In this article, the third of a 3 part series – we’ll describe an 8 step process that will help physicians determine if and how they can get ROI (return on investment) for using online services like smartphone healthcare apps and private social networking.
In Part 1 of our 3 part series on getting value out of healthcare apps, we we looked at the notion of Flavorgasmic healthcare apps – the kind of mobile healthcare apps that look fabulous at first glance but just don’t have staying power.
We saw that technology coolness is not sufficient and that the healthcare app should fit naturally into a person’s daily routine and also be extremely easy to use – without forcing additional functionality on the user.
In Part 2 of our 3 part series on getting value out of healthcare apps, 5 things that make hit healthcare apps we reframed the question of what makes healthcare apps popular in terms of the kind of value that a mobile healthcare app provides for patients, doctors and caregivers. We concluded that a mobile healthcare app needs 5 things in order to become a hit for the user and not just in terms of downloads in Google Play or the App Store.
- The healthcare app has be personally relevant, and important to you in your daily routine
- The healthcare app has to be really easy to use. Fun does not hurt but it is not enough.
- The healthcare app should save time for your healthcare providers
- The healthcare app has to make life easier for your family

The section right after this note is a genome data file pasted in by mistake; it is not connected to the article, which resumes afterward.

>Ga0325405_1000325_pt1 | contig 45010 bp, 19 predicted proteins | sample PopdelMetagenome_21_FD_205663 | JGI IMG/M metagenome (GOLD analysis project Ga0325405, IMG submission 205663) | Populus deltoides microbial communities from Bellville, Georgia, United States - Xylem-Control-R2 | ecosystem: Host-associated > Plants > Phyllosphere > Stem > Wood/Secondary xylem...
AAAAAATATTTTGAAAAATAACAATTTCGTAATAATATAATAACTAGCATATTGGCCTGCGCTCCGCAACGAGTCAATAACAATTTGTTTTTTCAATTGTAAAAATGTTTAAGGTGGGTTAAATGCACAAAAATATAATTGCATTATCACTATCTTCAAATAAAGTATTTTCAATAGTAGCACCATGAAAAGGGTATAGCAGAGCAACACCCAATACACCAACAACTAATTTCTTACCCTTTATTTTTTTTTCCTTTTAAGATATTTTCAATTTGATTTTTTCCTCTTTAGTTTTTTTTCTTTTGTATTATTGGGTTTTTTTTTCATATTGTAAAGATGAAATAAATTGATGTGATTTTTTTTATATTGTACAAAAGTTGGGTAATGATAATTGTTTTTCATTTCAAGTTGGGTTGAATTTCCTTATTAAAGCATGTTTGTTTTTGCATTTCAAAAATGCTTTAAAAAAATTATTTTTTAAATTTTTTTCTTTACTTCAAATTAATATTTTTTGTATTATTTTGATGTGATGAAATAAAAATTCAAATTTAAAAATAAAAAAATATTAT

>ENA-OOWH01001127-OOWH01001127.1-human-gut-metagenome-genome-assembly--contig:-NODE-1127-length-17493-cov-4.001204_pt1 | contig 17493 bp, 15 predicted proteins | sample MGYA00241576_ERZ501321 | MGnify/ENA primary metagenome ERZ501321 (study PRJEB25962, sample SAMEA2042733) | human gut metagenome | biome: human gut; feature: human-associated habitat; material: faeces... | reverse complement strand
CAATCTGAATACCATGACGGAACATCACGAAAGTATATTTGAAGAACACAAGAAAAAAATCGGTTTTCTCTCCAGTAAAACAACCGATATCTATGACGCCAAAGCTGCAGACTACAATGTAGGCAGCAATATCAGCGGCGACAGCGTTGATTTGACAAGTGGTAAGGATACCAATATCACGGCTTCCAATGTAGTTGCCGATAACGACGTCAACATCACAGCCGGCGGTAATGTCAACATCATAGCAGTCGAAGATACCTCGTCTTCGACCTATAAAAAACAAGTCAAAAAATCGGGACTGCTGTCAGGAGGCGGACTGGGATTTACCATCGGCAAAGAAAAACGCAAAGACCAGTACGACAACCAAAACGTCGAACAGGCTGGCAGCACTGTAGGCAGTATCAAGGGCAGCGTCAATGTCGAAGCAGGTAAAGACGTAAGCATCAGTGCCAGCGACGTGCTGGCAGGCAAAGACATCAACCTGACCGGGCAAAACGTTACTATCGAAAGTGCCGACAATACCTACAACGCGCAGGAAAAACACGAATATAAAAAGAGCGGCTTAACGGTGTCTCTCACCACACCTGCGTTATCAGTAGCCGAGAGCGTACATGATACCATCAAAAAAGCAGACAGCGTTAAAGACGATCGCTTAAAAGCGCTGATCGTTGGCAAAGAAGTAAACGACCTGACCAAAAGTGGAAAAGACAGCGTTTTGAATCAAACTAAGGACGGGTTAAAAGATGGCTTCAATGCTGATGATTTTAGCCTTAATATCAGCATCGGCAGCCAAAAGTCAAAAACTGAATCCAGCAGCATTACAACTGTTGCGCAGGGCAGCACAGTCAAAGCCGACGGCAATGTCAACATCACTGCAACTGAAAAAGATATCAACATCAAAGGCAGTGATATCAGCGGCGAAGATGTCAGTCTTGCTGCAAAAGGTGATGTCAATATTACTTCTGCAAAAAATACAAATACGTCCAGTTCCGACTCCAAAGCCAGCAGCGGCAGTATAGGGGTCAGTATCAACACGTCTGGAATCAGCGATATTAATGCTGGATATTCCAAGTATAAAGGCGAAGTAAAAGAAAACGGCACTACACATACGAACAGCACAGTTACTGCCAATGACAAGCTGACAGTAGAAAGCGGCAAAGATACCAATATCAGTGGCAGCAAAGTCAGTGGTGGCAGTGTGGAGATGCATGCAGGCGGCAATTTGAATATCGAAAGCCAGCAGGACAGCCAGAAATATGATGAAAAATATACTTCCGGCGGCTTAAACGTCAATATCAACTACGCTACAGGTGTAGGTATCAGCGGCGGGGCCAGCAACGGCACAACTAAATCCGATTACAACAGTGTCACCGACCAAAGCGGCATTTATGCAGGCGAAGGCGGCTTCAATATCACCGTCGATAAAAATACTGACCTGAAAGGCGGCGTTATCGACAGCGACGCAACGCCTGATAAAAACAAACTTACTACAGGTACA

- The healthcare app should provide less and more focused information, not more data for your primary care physician.
The first thing we observe from the above 5 requirements is that 3 out of the 5 involve other people besides the patient – healthcare providers and caregivers.
This is beginning to sound like a great application for social networking and indeed, the most successful healthcare apps like Runkeeper involve a community of people. This is key – the mixin of social and personal healthcare apps.
There is so much hype – healthcare apps, iPhone 5 Android Jelly Bean and social media.
Just look at all the blogs, tweets and “thought leadership” reports from consultants. Social media excels at marketing and lead generation but it is essentially a very-time intensive channel both for the people who generate content and the people who consume the content.
Healthcare apps can also be very useful in educating patients, but the key question is technology solutions looking for problems but “How can I use modern digital tools to spend more time with people I love,reduce my stress and improve the medicine I give my patients?”
A physician needs to be able to build a case for ROI (return on investment) for using healthcare apps and online services like private social networking for healthcare.
So – here it is:
The 8 step process for getting ROI on healthcare apps from a physicians’ perspective:
- Clearly recognize your primary problem (Reduce stress and burnout)
- Formulate a clear interpretation of the problem (If I could spend more time with people I love and still be a good doctor, that would be a good thing)
- Don’t keep up with the Joneses just because it’s fashionable (I should use social media and healthcare apps just because everyone is doing it)
- Use your own common-sense about the problem (I have a nickel in my pocket, why should I spend it on Twitter and healthcare apps for patient relationship management)
- Consider views of others (other physicians, not just the social media marketing and management consultants)
- Formulate the problem in technology and coolness-free terms (How can I achieve easier and faster decision making and spend less time fighting fires with patients)
- State the criteria a good solution should meet (The healthcare apps and social networking solutions I use should be cheap, productive, intuitive and easy to use)
- Determine if these criteria are endorsed by your stakeholders (Can my patients use the solution with no special training?)
- Increase patient confidence
- Give you complete privacy
- Increased compliance
- Better outcomes